Councilmember Proposes Measure to Free Billy the Elephant from the LA Zoo
Concerned over the treatment and well-being of Billy, the male elephant at the Los Angeles Zoo, Councilmember Paul Koretz, who serves as Chair of the LA City Council’s Personnel and Animal Welfare Committee, introduced a motion to immediately begin plans to safely relocate Billy to a suitable sanctuary environment.
Billy is a Malaysian male elephant that has lived at the Los Angeles Zoo for most of his 30 years; his almost-lifelong captivity has garnered attention from animal rights advocates including Voice for The Animals. “For many years, Billy has lived in an area completely unnatural for an animal of his size and of his stature,” said the Councilmember. “It’s sad and wrong to see any animal, living in captivity, in social isolation, restricted in movement, and physical activity. In fact, he has long been displaying stereotypic behavior, such as repetitive head bobbing, which goes on for extended periods of time. It’s time to free Billy because we cannot and must not treat animals in this manner,” said Koretz.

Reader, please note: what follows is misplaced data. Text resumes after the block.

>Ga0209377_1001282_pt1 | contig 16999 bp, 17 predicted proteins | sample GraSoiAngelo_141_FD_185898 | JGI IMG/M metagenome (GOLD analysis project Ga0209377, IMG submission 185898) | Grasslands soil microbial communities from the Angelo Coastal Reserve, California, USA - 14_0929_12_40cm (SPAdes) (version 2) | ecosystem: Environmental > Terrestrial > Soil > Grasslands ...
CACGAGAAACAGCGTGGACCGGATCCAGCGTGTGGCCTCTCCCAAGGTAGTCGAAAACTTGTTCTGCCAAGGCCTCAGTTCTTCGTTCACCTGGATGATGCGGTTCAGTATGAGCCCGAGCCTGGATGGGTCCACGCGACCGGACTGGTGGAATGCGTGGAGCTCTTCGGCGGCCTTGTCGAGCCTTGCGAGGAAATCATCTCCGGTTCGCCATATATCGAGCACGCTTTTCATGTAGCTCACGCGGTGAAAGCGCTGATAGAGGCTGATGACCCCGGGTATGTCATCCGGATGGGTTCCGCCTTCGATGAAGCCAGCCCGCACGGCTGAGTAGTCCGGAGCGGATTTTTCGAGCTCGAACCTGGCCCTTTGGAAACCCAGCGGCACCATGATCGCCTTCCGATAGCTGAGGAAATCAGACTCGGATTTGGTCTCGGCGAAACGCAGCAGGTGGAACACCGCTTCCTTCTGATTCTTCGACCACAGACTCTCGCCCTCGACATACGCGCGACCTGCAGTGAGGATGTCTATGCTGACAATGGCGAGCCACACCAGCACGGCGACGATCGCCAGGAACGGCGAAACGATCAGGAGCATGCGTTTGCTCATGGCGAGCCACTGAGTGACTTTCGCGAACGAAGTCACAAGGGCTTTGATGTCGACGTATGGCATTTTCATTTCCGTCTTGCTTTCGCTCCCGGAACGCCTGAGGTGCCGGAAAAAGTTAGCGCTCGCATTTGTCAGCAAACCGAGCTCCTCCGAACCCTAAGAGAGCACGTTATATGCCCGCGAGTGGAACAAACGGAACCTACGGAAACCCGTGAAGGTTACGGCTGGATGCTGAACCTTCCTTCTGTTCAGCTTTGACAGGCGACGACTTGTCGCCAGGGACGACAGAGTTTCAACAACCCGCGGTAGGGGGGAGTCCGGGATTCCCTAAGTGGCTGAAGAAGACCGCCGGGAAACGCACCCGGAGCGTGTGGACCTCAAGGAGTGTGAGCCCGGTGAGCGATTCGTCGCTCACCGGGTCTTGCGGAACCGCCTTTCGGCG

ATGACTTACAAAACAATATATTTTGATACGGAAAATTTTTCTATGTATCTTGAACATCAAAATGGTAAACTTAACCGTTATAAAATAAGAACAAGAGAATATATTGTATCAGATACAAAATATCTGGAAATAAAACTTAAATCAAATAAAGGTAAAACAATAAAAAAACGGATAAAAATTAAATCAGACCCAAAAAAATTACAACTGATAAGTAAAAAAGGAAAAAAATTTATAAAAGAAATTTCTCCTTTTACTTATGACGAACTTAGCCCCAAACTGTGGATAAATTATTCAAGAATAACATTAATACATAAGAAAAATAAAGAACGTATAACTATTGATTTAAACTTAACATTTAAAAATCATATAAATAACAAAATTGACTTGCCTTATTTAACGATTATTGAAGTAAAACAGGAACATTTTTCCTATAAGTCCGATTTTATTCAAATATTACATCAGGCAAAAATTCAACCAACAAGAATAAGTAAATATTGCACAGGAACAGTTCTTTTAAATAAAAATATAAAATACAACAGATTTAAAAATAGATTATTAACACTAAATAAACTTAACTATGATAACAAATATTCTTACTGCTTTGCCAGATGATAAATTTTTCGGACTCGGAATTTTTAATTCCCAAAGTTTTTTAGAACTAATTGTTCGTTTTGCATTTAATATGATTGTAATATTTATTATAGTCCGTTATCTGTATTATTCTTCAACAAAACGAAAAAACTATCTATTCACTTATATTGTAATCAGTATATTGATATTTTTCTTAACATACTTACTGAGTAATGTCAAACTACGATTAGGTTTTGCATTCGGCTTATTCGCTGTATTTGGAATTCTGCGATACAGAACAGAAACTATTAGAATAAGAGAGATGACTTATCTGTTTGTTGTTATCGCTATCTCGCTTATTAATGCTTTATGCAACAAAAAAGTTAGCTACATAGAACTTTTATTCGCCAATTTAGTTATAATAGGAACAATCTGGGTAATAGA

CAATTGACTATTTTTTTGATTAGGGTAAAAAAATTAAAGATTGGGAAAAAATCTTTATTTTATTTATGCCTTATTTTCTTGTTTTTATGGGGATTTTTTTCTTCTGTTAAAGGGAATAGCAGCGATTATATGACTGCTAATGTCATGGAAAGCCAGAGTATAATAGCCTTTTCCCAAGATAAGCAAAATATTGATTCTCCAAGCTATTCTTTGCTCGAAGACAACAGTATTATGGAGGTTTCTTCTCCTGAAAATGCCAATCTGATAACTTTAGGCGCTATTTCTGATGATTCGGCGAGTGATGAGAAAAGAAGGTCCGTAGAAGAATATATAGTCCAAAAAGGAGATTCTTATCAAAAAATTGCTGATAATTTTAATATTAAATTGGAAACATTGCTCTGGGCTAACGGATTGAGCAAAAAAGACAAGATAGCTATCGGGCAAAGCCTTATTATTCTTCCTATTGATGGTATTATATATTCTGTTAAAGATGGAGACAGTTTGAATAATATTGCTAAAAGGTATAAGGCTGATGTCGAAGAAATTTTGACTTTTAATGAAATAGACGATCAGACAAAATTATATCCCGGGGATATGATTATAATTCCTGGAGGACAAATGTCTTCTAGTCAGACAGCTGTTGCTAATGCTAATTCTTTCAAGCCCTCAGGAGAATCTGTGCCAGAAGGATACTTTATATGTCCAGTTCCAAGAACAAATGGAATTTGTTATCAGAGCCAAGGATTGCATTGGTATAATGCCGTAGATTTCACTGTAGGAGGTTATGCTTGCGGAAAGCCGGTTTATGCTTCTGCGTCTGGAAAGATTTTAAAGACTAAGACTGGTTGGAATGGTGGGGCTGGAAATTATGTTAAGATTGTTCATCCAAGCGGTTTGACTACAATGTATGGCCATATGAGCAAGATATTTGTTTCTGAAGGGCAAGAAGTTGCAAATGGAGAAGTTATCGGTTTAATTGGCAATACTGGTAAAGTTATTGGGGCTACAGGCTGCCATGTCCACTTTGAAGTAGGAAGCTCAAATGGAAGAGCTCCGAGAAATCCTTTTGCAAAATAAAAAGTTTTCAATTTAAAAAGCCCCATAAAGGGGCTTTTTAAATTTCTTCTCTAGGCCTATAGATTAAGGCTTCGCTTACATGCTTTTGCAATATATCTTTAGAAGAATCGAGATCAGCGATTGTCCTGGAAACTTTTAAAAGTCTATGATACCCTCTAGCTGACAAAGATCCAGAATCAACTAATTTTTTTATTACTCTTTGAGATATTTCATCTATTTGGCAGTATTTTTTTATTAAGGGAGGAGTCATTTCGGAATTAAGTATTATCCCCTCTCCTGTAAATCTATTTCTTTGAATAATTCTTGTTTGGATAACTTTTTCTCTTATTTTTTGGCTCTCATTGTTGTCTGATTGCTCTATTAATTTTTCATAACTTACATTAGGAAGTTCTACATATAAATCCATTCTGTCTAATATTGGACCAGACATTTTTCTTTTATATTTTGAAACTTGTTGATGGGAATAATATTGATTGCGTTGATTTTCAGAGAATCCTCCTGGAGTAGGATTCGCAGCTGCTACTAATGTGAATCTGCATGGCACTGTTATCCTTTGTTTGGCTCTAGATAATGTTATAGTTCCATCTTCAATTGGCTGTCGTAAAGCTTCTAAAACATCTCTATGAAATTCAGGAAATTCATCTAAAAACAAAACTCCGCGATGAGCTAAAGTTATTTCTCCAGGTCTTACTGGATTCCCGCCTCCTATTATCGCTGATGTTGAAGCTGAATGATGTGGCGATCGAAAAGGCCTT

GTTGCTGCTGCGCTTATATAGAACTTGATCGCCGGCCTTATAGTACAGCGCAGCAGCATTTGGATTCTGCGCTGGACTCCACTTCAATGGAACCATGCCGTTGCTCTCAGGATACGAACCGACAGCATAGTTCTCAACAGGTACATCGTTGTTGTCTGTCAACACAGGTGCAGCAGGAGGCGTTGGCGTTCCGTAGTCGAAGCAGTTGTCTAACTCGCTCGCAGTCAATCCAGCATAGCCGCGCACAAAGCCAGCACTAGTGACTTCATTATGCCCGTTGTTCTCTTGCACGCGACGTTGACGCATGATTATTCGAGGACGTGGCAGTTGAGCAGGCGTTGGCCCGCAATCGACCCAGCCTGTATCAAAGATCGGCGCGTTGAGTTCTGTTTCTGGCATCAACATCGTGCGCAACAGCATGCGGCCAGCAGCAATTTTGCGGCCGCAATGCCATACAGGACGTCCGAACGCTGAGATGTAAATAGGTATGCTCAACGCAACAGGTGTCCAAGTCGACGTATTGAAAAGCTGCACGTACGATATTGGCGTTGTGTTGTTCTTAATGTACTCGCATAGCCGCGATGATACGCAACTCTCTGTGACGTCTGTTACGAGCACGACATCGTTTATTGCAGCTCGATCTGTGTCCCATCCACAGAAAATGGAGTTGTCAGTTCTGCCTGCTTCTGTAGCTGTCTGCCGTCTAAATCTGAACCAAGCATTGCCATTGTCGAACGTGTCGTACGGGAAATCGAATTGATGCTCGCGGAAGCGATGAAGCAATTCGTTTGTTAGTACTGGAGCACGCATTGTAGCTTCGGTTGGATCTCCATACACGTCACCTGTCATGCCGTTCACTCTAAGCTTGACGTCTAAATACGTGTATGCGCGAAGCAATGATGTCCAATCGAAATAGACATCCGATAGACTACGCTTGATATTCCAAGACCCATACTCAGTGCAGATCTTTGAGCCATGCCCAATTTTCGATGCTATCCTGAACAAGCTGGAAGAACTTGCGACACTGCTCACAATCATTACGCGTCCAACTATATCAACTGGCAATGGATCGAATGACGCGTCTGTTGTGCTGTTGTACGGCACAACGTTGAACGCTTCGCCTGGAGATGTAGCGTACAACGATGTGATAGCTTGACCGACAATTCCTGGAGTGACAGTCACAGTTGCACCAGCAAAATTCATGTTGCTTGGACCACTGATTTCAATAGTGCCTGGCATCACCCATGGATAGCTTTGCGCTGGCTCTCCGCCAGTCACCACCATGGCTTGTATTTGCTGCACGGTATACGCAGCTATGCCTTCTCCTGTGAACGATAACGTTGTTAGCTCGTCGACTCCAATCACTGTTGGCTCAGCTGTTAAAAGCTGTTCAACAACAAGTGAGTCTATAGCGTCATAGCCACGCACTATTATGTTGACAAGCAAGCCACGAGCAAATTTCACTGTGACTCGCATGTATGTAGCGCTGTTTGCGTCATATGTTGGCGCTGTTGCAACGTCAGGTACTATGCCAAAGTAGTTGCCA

Federal, City Leaders Urge Trump Administration to Condemn Gay Concentration Camps in Chechnya
Following the reports of horrific atrocities committed on gay men in Chechnya, Los Angeles City Councilmembers Paul Koretz (CD5), Mitch O'Farrell (CD13) and Mike Bonin (CD11) held a press conference with United States Congressman Adam Schiff (D-Calif.) and Lorri L. Jean, Chief Executive Officer of the Los Angeles LGBT Center. The purpose of the press conference was to publicly call upon the Trump Administration and the United States Department of State to sanction Chechnya and the Russian Federation, and take any other actions necessary to stop their inhumane treatment of lesbian, gay, bisexual and transgender people and violations of the basic human rights. Specifically, the beating and torture of gay men in concentration camps in the Republic of Chechnya.